What makes you feel loved?

What makes you feel loved?

Whether in a familial, platonic, or romantic relationship, what are the things a person does that really let you know that the other person loves you? How do you show love? Have you ever talked about these things with your family, friends, loved ones?

The ways in which we communicate love is a language that is made up of words, actions, behaviours, and so on, and each person has their own individual language that is shaped by their culture, upbringing, socialization, experiences, and so on.

While this communication is highly individual, there are commonalities which exist and which can often be grouped into types. Additionally, certain commonalities also seem to occur as a result of specific phenomena.

There was a meme going around Facebook recently which paraphrased said basically that people who grow up feeling unloved or unsure of whether they are loved overcompensate in relationships by doing everything they can to be useful. The idea being that if they couldn’t be inherently loveable, that they could at least be useful.

It makes sense if you think about it.

If you are unsure what love feels like because you’ve never received it or because it seems uncertain or inconsistent, then in an effort to understand, you will search for something that feels like it. If there is ever a moment when people seem to like you, it’s when they need you to do something for them. All of a sudden, they’re your best friend. And to someone who has never felt the real thing, that moment can seem genuine.

But what usually happens when someone needs you for something and they get what they want, they don’t need you anymore and so they drop you. And so the message gets reinforced, love is being useful to someone. When you stop being useful, they stop loving you.

Your entire mission then becomes to be as useful as possible for as long as possible.

In some, this can manifest as ambition – I’ll become a doctor because then I will be successful and my parents will love me because they can brag about me and I can take care of them. I’ll also be helping so many other people and everyone will love me.

In others, this can become a driving need to do volunteer work, and charity work, to be the best possible employee they can be, to go above and beyond at everything they can do.

It’s not something they are even necessarily aware of, but rather what in a sense they’ve been programed to do. In their own psyche, their own worth is entirely dependant on how much they can do for others.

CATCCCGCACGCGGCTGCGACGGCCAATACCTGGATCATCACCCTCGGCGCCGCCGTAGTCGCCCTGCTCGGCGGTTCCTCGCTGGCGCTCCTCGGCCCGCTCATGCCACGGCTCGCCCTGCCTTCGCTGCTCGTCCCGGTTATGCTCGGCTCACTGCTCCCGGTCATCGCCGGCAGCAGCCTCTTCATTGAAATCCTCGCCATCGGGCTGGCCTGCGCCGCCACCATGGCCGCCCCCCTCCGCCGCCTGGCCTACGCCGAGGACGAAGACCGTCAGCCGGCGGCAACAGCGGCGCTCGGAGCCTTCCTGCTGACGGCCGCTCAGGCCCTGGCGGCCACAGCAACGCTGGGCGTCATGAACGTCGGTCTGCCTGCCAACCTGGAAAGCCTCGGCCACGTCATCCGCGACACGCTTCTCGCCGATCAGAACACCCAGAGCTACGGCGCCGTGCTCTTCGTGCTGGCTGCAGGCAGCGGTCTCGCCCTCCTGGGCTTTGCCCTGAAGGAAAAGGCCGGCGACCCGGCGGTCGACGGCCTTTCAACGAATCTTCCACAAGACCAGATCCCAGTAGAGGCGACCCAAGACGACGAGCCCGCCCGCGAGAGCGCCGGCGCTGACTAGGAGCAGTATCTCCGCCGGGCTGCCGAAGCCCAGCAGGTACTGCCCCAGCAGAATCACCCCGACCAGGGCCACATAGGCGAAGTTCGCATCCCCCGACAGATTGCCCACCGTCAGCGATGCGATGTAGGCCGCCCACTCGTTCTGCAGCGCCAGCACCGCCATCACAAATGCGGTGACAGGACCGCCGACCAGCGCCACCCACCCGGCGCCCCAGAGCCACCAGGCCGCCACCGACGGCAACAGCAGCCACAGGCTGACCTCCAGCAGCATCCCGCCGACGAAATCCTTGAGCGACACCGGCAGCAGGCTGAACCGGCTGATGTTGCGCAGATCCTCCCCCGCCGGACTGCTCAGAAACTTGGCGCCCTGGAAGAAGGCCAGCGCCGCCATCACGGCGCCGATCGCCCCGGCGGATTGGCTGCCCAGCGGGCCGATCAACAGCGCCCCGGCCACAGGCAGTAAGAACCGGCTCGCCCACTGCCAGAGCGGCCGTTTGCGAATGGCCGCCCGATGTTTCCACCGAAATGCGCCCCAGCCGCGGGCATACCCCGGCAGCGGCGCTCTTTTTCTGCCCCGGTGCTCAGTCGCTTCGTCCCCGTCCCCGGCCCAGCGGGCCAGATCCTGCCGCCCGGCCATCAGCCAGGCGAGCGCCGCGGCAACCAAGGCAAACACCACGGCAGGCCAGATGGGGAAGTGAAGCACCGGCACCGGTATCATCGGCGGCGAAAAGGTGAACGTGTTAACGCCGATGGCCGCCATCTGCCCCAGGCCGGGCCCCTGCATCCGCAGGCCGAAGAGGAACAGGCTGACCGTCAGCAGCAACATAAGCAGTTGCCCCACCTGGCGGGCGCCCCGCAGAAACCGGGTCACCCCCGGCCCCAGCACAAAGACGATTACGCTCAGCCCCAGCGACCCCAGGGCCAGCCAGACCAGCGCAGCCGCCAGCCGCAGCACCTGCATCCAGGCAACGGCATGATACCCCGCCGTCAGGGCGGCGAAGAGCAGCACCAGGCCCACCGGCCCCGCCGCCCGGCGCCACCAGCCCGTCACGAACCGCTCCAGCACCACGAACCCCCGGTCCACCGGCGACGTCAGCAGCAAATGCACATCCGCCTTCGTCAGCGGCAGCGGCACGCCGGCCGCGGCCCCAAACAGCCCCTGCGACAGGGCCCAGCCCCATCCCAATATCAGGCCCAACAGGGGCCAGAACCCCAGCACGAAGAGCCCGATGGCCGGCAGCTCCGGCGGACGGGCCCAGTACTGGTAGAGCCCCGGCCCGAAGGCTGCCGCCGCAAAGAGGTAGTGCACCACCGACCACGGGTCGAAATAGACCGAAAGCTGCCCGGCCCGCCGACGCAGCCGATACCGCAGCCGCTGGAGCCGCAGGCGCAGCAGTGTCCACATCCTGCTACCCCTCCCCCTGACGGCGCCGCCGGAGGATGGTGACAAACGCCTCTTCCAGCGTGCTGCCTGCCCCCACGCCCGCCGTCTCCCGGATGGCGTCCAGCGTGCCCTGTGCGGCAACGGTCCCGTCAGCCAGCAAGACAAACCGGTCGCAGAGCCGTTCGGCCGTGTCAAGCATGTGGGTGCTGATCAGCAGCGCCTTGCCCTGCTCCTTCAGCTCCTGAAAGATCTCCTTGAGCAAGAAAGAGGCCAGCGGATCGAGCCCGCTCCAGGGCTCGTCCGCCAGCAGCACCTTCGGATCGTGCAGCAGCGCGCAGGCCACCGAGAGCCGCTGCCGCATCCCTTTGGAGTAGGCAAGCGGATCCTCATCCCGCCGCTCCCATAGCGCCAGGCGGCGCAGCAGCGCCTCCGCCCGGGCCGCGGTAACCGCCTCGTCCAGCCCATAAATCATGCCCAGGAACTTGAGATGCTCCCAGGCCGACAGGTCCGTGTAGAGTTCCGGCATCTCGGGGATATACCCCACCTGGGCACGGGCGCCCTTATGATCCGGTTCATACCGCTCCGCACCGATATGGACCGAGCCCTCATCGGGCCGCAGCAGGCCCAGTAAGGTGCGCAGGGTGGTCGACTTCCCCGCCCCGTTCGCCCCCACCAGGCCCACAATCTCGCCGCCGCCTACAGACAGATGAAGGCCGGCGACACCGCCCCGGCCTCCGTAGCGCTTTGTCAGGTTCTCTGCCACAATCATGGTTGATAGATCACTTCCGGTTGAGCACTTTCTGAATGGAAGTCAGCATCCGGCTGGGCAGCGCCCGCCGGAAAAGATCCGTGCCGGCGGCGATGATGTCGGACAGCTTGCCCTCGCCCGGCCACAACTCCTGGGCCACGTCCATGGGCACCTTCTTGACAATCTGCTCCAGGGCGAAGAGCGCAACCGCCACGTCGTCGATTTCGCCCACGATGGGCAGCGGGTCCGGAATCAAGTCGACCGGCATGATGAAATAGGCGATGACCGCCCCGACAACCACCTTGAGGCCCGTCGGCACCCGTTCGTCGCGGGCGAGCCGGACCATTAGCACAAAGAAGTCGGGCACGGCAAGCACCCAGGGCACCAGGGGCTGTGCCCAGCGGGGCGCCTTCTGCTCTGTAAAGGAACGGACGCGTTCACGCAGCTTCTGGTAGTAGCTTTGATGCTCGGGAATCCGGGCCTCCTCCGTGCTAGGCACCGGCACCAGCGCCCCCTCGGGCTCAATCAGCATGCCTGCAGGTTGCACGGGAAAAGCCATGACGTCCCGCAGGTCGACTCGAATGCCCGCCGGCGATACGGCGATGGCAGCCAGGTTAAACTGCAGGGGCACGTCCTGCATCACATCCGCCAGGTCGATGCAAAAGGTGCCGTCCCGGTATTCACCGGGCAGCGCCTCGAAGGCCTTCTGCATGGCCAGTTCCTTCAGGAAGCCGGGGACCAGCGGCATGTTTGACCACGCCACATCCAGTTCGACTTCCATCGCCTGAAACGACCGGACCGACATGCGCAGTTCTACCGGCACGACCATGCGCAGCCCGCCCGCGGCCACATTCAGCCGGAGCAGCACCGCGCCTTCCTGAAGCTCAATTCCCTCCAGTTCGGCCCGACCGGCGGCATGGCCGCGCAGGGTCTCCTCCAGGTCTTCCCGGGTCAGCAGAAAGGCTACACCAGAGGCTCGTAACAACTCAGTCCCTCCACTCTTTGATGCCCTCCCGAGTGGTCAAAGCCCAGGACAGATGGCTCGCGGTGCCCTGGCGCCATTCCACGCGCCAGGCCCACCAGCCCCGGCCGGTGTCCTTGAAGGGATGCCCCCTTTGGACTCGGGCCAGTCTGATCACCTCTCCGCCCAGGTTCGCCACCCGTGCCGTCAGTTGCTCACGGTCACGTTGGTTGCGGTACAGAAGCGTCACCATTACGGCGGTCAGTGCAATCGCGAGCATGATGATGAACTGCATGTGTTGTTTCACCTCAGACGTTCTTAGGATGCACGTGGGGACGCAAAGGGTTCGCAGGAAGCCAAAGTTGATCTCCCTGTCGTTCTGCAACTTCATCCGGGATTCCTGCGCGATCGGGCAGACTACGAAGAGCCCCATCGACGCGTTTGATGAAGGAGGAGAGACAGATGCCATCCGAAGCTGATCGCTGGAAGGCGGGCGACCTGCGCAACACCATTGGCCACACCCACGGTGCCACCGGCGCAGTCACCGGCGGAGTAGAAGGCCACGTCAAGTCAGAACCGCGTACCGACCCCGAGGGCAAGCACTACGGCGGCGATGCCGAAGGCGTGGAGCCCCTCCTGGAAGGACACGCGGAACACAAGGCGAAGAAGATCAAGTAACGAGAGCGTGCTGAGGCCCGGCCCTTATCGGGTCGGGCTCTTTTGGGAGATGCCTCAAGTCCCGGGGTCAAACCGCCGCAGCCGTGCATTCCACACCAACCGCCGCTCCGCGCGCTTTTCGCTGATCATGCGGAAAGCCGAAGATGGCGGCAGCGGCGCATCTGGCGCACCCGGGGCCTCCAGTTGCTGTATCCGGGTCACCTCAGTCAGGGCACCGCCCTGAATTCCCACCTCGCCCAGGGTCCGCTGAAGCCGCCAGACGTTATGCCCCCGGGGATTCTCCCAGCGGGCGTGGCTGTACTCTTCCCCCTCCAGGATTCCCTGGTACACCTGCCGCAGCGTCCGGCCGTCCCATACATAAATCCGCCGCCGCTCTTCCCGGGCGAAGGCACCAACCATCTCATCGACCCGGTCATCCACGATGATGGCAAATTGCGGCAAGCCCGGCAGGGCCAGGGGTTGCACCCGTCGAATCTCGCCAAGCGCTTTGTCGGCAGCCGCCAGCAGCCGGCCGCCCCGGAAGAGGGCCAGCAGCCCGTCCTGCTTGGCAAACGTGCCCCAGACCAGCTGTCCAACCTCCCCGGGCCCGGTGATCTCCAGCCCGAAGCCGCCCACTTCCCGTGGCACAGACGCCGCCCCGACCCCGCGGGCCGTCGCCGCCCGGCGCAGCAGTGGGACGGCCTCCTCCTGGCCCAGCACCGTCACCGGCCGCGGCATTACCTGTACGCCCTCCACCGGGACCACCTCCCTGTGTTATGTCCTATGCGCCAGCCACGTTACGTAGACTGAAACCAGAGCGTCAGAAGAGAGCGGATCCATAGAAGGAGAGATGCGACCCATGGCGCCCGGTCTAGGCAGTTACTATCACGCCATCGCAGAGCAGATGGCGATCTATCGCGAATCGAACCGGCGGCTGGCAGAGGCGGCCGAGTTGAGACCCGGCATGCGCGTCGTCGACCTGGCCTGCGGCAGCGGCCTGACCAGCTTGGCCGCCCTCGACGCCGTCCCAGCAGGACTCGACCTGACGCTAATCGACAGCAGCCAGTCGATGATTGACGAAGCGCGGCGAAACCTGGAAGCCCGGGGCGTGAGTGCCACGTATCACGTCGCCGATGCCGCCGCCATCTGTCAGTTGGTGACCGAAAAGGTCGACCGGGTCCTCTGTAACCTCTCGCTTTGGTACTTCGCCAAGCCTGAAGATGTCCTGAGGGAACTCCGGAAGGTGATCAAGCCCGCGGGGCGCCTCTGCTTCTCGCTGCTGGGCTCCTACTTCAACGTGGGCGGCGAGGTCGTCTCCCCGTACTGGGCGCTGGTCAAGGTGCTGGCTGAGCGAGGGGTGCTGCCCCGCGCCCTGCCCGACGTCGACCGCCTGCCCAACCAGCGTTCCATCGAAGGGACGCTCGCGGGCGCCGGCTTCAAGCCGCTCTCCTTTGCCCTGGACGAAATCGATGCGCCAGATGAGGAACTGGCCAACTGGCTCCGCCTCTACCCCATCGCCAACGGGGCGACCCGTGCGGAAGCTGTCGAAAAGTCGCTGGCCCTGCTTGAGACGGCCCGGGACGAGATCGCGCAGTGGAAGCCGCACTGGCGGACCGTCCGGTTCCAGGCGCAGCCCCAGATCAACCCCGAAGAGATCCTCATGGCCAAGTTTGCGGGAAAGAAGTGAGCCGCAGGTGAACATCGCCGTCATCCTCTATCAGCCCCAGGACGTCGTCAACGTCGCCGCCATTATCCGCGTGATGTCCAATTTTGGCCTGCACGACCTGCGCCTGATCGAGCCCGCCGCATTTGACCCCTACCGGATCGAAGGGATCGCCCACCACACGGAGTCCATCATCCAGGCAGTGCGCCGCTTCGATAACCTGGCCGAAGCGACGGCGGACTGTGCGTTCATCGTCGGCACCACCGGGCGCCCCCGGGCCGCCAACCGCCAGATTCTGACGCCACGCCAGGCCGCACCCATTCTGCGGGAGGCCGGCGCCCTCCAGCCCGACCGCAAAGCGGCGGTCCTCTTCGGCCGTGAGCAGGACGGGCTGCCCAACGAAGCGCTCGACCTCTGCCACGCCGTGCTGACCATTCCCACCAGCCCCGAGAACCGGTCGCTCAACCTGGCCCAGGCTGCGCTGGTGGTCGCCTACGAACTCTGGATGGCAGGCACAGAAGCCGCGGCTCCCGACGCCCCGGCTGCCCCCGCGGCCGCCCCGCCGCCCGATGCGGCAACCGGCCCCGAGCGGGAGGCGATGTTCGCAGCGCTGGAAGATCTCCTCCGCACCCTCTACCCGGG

Not everyone on the receiving end of that kind of attention is deserving of it, and neither is simply receiving all the labour someone is putting out an act of love.

While doing things for your loved ones and helping them is a good thing, when doing so is tied in with your sense of self and your belief that you must be useful to be loved, it creates very tangible problems.

What happens, for example, when you are unable to be helpful. Since this behaviour is usually the result of emotional abuse, it is often accompanied by mental illness, meaning that there will be times when you are unable to get out of bed, let alone do anything that might be characterized as useful. Or what about other disabilities that might affect a person and make it difficult to be “useful”?

It can deeply affect your sense of self. It can make you feel like you don’t deserve love.

After all, if you didn’t deserve love as an innocent child from the people who were supposed to love you, then how can you deserve love now that you can’t be useful?

The truth is that a person being deserving of love is not dependant on their usefulness or benefit. Children, for example are all deserving of love and nurturing, and those that don’t receive that are no less deserving of it. But for many children of emotional abuse, that’s not the reality that they experienced. For them, they only ever received affection when they were useful.

Another problem is that inevitably, a person who derives their worth from being useful to someone, often attracts people who believe that showing love is letting people do things for them. Your being useful is not a perk but an expectation. Ultimately though, what they love isn’t you but rather what you do for them.

Since it’s not about who you are as a person, there is no reason to get to know you. The only interests they care about are the ones that they’re interested in as well and even then, only on their own terms. They don’t get excited just because you are excited, instead they may even make it seem like your excitement is annoying and unnecessary.